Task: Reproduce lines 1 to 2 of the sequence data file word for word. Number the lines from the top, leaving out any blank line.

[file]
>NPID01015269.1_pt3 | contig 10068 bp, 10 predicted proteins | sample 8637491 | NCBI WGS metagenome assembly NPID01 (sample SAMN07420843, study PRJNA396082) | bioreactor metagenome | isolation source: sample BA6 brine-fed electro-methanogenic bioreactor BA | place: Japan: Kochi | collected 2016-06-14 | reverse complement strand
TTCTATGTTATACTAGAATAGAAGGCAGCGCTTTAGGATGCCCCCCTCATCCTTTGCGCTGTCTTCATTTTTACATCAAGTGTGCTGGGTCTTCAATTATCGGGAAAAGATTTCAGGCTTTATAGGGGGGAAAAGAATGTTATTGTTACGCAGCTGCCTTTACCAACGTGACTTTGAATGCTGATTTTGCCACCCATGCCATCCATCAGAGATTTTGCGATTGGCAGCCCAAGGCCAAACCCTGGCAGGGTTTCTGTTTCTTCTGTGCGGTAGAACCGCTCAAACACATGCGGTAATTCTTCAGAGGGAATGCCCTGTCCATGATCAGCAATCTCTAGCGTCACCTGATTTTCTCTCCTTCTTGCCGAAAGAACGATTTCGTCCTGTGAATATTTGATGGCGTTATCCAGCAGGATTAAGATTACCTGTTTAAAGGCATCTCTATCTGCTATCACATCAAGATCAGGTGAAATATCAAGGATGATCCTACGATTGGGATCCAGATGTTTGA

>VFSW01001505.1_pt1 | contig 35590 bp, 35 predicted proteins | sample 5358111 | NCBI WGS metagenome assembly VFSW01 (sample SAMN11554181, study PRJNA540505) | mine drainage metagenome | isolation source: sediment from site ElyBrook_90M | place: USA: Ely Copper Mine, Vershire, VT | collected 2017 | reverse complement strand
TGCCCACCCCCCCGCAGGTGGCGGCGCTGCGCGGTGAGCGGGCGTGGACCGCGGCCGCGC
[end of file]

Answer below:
>NPID01015269.1_pt3 | contig 10068 bp, 10 predicted proteins | sample 8637491 | NCBI WGS metagenome assembly NPID01 (sample SAMN07420843, study PRJNA396082) | bioreactor metagenome | isolation source: sample BA6 brine-fed electro-methanogenic bioreactor BA | place: Japan: Kochi | collected 2016-06-14 | reverse complement strand
TTCTATGTTATACTAGAATAGAAGGCAGCGCTTTAGGATGCCCCCCTCATCCTTTGCGCTGTCTTCATTTTTACATCAAGTGTGCTGGGTCTTCAATTATCGGGAAAAGATTTCAGGCTTTATAGGGGGGAAAAGAATGTTATTGTTACGCAGCTGCCTTTACCAACGTGACTTTGAATGCTGATTTTGCCACCCATGCCATCCATCAGAGATTTTGCGATTGGCAGCCCAAGGCCAAACCCTGGCAGGGTTTCTGTTTCTTCTGTGCGGTAGAACCGCTCAAACACATGCGGTAATTCTTCAGAGGGAATGCCCTGTCCATGATCAGCAATCTCTAGCGTCACCTGATTTTCTCTCCTTCTTGCCGAAAGAACGATTTCGTCCTGTGAATATTTGATGGCGTTATCCAGCAGGATTAAGATTACCTGTTTAAAGGCATCTCTATCTGCTATCACATCAAGATCAGGTGAAATATCAAGGATGATCCTACGATTGGGATCCAGATGTTTGA